3. Among the newly designated Justices those more notorious for their pro- government bias are: Luis Velásquez-Alvaray and Luis Franceschi, both Members of the National Assembly on the pro-government benches; Francisco Carrasquero, previously the President of the National Electoral Council; Eladio Aponte-Aponte, a retired officer and the Armed Forces' former General Prosecutor; and Deyanira Nieves, a former Caracas Judicial Circuit Judge notorious for her pro-government sentences in cases such as those regarding Carlos Melo, an opposition leader sentenced to prison, attacks to foreign embassies and the assassination of dissident soldiers.

4. On the occasion of the swearing-in ceremony of the new Justices, held on December 14, 2004, Justice Luis Velásquez-Alvaray, former Congressman, co-author of the Supreme Court Law and of the Penal Code's widely criticized revision approved in January 2005, stated that while he would formally present his resignation to his Fifth- Republic Movement party membership, he would never be able to put aside his unwavering commitment to the political process undertaken under the leadership of President Chávez. He equally indicated that he would sponsor a process of 'revolutionary justice', thereby placing himself in violation of Article 256 of the Constitution, which reads as follows: "In order to guarantee the impartiality and the independence of Justices, Judges, Public Prosecutors and Attorneys in the discharge of their duties, they shall not carry out, exception made for the right to vote, any activism of a political, professional, labor-union or similar nature, nor shall they carry out, whether directly or through a third party, any activity for gain incompatible with their responsibilities, nor any other public endeavor, exception made for teaching. Judges shall not have the right to organize."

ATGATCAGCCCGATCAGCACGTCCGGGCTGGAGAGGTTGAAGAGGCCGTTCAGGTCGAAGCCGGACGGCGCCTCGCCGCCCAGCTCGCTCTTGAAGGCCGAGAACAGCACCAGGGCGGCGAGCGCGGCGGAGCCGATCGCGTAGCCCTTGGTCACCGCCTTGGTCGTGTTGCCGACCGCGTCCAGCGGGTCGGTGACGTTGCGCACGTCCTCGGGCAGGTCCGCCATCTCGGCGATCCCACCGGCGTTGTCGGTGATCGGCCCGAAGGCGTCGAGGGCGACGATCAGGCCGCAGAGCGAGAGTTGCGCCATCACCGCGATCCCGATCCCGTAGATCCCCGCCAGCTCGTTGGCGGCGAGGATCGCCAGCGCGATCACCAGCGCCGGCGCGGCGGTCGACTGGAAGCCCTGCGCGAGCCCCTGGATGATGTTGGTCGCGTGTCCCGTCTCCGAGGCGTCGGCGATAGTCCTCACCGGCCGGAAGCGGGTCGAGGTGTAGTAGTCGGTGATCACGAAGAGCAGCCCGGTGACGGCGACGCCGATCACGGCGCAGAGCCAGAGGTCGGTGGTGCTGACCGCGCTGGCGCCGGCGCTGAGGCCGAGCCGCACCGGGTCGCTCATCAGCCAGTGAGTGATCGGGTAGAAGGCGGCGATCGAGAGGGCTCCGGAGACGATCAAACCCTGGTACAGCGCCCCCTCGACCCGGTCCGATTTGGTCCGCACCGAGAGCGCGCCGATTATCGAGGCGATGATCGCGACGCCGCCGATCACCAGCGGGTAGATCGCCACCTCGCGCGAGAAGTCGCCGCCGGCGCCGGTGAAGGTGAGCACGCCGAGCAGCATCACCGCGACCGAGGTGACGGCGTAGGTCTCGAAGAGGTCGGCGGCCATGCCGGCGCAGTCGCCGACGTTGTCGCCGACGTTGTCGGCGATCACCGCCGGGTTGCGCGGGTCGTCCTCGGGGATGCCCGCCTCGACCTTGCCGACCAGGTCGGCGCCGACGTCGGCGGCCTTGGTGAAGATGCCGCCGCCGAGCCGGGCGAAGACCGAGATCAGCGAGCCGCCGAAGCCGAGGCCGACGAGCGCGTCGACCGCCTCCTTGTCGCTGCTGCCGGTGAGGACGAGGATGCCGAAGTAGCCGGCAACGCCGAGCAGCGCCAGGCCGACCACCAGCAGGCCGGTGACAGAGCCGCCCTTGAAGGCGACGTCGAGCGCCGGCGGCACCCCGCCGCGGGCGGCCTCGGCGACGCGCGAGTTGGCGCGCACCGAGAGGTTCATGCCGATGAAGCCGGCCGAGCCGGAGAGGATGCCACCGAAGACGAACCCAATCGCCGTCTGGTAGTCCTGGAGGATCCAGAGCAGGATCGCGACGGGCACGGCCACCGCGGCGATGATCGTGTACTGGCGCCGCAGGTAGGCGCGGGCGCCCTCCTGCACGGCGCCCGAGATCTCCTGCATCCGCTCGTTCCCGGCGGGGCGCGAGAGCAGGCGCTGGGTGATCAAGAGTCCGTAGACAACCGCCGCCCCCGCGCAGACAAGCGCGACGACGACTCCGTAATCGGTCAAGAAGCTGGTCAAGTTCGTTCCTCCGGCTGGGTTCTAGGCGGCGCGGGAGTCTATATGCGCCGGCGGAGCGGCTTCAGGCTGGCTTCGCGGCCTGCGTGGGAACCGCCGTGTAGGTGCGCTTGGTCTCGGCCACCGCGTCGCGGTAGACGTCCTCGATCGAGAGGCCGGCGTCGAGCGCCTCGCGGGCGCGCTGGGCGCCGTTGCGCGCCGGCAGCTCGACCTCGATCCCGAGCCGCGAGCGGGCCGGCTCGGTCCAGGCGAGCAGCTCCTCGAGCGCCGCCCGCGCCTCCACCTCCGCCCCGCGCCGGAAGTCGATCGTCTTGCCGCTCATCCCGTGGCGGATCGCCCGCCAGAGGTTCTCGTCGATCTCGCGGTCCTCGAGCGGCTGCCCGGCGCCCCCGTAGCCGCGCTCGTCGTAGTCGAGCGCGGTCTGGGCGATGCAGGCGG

5. The passing of the amendments to the Supreme Court Law and the appointment of the new judges was widely criticized at the national level by well-known law professors and by opposition Congressmen. The latter withdrew from the National Assembly session that was considering the amendments, in protest for what they considered to be a violation of the principle of impartiality and independence of the Judiciary.

6. Human Rights Watch (HRW), an organization devoted to the defense of Human Rights, issued a statement on December 14, 2004, indicating that by this law the Assembly inflicted a severe blow to the independence and autonomy of justice in Venezuela. Recently, the Andean Commission of Jurists expressed in a public letter a similar concern regarding the independence of the judiciary power and its actions.